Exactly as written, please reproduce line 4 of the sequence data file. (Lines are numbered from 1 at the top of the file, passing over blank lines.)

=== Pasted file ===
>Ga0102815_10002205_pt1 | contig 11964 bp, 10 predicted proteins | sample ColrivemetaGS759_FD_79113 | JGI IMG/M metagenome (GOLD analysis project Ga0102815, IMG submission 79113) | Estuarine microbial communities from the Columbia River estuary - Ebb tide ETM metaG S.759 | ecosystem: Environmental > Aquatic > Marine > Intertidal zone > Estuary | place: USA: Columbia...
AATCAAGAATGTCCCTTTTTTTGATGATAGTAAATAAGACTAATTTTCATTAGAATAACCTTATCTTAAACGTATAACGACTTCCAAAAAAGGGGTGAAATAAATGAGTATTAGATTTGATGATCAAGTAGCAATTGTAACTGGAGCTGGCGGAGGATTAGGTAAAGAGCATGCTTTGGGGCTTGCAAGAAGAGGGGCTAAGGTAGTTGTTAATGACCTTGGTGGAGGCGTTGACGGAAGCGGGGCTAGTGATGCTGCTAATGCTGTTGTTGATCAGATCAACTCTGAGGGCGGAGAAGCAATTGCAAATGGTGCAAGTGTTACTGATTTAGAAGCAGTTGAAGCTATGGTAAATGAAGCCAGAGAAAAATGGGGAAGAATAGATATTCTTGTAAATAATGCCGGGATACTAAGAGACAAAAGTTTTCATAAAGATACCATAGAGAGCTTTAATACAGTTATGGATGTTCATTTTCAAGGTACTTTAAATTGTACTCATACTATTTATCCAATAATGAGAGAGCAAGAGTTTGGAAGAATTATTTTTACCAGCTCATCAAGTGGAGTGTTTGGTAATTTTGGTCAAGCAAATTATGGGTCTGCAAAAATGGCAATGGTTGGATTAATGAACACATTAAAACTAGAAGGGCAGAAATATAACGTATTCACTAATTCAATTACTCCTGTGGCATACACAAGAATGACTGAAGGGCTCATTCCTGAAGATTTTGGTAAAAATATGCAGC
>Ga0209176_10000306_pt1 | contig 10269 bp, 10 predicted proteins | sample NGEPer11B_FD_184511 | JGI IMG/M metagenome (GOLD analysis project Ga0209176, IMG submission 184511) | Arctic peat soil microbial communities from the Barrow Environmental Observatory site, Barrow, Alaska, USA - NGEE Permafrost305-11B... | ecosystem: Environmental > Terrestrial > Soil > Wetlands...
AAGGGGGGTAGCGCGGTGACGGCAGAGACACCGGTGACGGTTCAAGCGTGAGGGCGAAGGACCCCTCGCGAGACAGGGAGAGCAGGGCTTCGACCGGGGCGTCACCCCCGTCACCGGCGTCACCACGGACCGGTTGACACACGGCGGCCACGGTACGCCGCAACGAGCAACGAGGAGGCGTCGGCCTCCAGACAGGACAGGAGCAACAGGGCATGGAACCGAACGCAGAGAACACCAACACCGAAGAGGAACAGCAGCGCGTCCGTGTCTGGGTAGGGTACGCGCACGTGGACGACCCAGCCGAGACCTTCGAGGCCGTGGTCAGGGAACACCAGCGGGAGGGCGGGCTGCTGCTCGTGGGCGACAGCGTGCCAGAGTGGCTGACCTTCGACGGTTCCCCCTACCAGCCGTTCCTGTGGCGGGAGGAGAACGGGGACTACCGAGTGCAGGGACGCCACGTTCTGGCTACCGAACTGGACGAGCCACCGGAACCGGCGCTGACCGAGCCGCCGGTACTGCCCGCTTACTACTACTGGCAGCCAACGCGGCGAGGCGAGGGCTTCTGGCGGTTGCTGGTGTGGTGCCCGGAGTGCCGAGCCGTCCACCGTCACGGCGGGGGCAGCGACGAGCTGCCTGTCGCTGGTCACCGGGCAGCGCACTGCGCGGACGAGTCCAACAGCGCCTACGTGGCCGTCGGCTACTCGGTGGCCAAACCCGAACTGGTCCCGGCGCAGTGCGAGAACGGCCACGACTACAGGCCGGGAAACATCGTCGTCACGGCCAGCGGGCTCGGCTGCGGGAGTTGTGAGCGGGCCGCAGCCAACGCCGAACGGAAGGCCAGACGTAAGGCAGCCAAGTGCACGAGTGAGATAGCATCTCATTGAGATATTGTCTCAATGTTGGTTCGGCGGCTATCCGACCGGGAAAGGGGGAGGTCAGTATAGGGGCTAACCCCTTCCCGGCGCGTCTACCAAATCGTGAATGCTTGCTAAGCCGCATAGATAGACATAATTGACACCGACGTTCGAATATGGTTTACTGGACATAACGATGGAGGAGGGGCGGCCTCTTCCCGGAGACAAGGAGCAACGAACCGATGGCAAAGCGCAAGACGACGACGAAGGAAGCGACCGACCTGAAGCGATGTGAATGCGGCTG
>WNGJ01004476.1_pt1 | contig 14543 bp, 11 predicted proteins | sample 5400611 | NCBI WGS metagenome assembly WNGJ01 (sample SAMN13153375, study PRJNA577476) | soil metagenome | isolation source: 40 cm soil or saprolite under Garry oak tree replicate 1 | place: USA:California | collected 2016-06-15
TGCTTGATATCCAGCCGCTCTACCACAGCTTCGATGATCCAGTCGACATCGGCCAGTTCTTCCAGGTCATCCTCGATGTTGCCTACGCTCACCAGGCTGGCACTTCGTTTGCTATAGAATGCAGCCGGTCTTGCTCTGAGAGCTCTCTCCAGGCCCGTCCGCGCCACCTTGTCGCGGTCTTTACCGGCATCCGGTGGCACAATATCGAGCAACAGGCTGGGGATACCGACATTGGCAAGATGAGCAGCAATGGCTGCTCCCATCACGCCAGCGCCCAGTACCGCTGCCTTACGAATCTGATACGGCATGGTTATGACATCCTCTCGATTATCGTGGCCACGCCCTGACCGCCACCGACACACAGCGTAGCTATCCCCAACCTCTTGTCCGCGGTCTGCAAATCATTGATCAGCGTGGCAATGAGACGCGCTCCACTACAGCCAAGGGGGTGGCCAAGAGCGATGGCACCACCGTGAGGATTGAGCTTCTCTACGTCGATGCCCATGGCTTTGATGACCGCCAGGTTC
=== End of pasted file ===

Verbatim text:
AAGGGGGGTAGCGCGGTGACGGCAGAGACACCGGTGACGGTTCAAGCGTGAGGGCGAAGGACCCCTCGCGAGACAGGGAGAGCAGGGCTTCGACCGGGGCGTCACCCCCGTCACCGGCGTCACCACGGACCGGTTGACACACGGCGGCCACGGTACGCCGCAACGAGCAACGAGGAGGCGTCGGCCTCCAGACAGGACAGGAGCAACAGGGCATGGAACCGAACGCAGAGAACACCAACACCGAAGAGGAACAGCAGCGCGTCCGTGTCTGGGTAGGGTACGCGCACGTGGACGACCCAGCCGAGACCTTCGAGGCCGTGGTCAGGGAACACCAGCGGGAGGGCGGGCTGCTGCTCGTGGGCGACAGCGTGCCAGAGTGGCTGACCTTCGACGGTTCCCCCTACCAGCCGTTCCTGTGGCGGGAGGAGAACGGGGACTACCGAGTGCAGGGACGCCACGTTCTGGCTACCGAACTGGACGAGCCACCGGAACCGGCGCTGACCGAGCCGCCGGTACTGCCCGCTTACTACTACTGGCAGCCAACGCGGCGAGGCGAGGGCTTCTGGCGGTTGCTGGTGTGGTGCCCGGAGTGCCGAGCCGTCCACCGTCACGGCGGGGGCAGCGACGAGCTGCCTGTCGCTGGTCACCGGGCAGCGCACTGCGCGGACGAGTCCAACAGCGCCTACGTGGCCGTCGGCTACTCGGTGGCCAAACCCGAACTGGTCCCGGCGCAGTGCGAGAACGGCCACGACTACAGGCCGGGAAACATCGTCGTCACGGCCAGCGGGCTCGGCTGCGGGAGTTGTGAGCGGGCCGCAGCCAACGCCGAACGGAAGGCCAGACGTAAGGCAGCCAAGTGCACGAGTGAGATAGCATCTCATTGAGATATTGTCTCAATGTTGGTTCGGCGGCTATCCGACCGGGAAAGGGGGAGGTCAGTATAGGGGCTAACCCCTTCCCGGCGCGTCTACCAAATCGTGAATGCTTGCTAAGCCGCATAGATAGACATAATTGACACCGACGTTCGAATATGGTTTACTGGACATAACGATGGAGGAGGGGCGGCCTCTTCCCGGAGACAAGGAGCAACGAACCGATGGCAAAGCGCAAGACGACGACGAAGGAAGCGACCGACCTGAAGCGATGTGAATGCGGCTG